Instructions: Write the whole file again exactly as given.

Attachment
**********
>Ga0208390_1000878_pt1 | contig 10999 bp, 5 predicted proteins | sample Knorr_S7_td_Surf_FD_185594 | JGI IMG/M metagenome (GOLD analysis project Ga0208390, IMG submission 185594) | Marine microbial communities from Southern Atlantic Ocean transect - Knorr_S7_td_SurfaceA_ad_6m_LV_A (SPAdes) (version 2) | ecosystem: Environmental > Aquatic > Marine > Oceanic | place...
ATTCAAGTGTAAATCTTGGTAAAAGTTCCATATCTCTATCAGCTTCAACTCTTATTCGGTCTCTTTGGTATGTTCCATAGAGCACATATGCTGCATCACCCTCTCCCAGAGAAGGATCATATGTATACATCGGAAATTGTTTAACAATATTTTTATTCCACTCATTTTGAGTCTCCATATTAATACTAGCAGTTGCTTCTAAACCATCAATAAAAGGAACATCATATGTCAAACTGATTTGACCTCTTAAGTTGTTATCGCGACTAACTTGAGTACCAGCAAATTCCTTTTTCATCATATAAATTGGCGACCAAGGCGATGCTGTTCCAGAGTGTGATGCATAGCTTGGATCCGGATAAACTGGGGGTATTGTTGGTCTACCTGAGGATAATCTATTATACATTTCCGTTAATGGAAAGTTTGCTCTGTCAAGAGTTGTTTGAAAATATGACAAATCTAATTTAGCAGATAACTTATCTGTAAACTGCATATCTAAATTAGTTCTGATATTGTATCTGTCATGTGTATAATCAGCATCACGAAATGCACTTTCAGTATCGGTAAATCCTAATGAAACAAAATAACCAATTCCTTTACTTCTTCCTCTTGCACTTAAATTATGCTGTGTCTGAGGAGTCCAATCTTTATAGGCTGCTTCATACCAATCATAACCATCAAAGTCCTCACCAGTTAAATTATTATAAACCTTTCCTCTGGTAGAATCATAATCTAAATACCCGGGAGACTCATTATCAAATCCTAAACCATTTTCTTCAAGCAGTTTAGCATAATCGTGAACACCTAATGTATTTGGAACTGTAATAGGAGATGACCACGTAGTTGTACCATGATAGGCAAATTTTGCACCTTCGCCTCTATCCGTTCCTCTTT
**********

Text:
>Ga0208390_1000878_pt1 | contig 10999 bp, 5 predicted proteins | sample Knorr_S7_td_Surf_FD_185594 | JGI IMG/M metagenome (GOLD analysis project Ga0208390, IMG submission 185594) | Marine microbial communities from Southern Atlantic Ocean transect - Knorr_S7_td_SurfaceA_ad_6m_LV_A (SPAdes) (version 2) | ecosystem: Environmental > Aquatic > Marine > Oceanic | place...
ATTCAAGTGTAAATCTTGGTAAAAGTTCCATATCTCTATCAGCTTCAACTCTTATTCGGTCTCTTTGGTATGTTCCATAGAGCACATATGCTGCATCACCCTCTCCCAGAGAAGGATCATATGTATACATCGGAAATTGTTTAACAATATTTTTATTCCACTCATTTTGAGTCTCCATATTAATACTAGCAGTTGCTTCTAAACCATCAATAAAAGGAACATCATATGTCAAACTGATTTGACCTCTTAAGTTGTTATCGCGACTAACTTGAGTACCAGCAAATTCCTTTTTCATCATATAAATTGGCGACCAAGGCGATGCTGTTCCAGAGTGTGATGCATAGCTTGGATCCGGATAAACTGGGGGTATTGTTGGTCTACCTGAGGATAATCTATTATACATTTCCGTTAATGGAAAGTTTGCTCTGTCAAGAGTTGTTTGAAAATATGACAAATCTAATTTAGCAGATAACTTATCTGTAAACTGCATATCTAAATTAGTTCTGATATTGTATCTGTCATGTGTATAATCAGCATCACGAAATGCACTTTCAGTATCGGTAAATCCTAATGAAACAAAATAACCAATTCCTTTACTTCTTCCTCTTGCACTTAAATTATGCTGTGTCTGAGGAGTCCAATCTTTATAGGCTGCTTCATACCAATCATAACCATCAAAGTCCTCACCAGTTAAATTATTATAAACCTTTCCTCTGGTAGAATCATAATCTAAATACCCGGGAGACTCATTATCAAATCCTAAACCATTTTCTTCAAGCAGTTTAGCATAATCGTGAACACCTAATGTATTTGGAACTGTAATAGGAGATGACCACGTAGTTGTACCATGATAGGCAAATTTTGCACCTTCGCCTCTATCCGTTCCTCTTT